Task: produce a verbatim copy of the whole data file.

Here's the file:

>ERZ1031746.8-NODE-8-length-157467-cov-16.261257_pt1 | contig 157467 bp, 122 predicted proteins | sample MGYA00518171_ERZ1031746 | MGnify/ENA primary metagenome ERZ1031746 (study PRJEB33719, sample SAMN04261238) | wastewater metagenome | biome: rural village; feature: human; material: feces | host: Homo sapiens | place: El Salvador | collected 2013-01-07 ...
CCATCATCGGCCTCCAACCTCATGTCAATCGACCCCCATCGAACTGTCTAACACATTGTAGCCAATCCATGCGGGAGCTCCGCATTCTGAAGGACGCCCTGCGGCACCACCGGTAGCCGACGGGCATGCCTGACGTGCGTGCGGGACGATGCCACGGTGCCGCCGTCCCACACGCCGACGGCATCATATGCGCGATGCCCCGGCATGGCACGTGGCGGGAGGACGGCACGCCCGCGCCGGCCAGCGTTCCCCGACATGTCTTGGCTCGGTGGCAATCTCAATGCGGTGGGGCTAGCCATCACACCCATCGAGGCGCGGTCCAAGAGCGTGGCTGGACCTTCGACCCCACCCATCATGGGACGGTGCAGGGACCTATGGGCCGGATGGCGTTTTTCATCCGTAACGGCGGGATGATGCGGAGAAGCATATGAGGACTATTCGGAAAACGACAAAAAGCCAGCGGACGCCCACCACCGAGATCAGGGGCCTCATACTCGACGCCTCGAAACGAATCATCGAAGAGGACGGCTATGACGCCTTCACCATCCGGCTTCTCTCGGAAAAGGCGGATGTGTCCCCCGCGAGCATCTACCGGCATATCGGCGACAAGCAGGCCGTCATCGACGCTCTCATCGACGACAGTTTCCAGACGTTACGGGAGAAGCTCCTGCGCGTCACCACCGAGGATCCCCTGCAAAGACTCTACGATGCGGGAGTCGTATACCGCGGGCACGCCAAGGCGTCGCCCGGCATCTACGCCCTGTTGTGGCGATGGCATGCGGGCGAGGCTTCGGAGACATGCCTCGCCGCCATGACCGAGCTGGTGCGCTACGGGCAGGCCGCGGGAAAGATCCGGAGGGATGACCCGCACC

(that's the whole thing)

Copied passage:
>ERZ1031746.8-NODE-8-length-157467-cov-16.261257_pt1 | contig 157467 bp, 122 predicted proteins | sample MGYA00518171_ERZ1031746 | MGnify/ENA primary metagenome ERZ1031746 (study PRJEB33719, sample SAMN04261238) | wastewater metagenome | biome: rural village; feature: human; material: feces | host: Homo sapiens | place: El Salvador | collected 2013-01-07 ...
CCATCATCGGCCTCCAACCTCATGTCAATCGACCCCCATCGAACTGTCTAACACATTGTAGCCAATCCATGCGGGAGCTCCGCATTCTGAAGGACGCCCTGCGGCACCACCGGTAGCCGACGGGCATGCCTGACGTGCGTGCGGGACGATGCCACGGTGCCGCCGTCCCACACGCCGACGGCATCATATGCGCGATGCCCCGGCATGGCACGTGGCGGGAGGACGGCACGCCCGCGCCGGCCAGCGTTCCCCGACATGTCTTGGCTCGGTGGCAATCTCAATGCGGTGGGGCTAGCCATCACACCCATCGAGGCGCGGTCCAAGAGCGTGGCTGGACCTTCGACCCCACCCATCATGGGACGGTGCAGGGACCTATGGGCCGGATGGCGTTTTTCATCCGTAACGGCGGGATGATGCGGAGAAGCATATGAGGACTATTCGGAAAACGACAAAAAGCCAGCGGACGCCCACCACCGAGATCAGGGGCCTCATACTCGACGCCTCGAAACGAATCATCGAAGAGGACGGCTATGACGCCTTCACCATCCGGCTTCTCTCGGAAAAGGCGGATGTGTCCCCCGCGAGCATCTACCGGCATATCGGCGACAAGCAGGCCGTCATCGACGCTCTCATCGACGACAGTTTCCAGACGTTACGGGAGAAGCTCCTGCGCGTCACCACCGAGGATCCCCTGCAAAGACTCTACGATGCGGGAGTCGTATACCGCGGGCACGCCAAGGCGTCGCCCGGCATCTACGCCCTGTTGTGGCGATGGCATGCGGGCGAGGCTTCGGAGACATGCCTCGCCGCCATGACCGAGCTGGTGCGCTACGGGCAGGCCGCGGGAAAGATCCGGAGGGATGACCCGCACC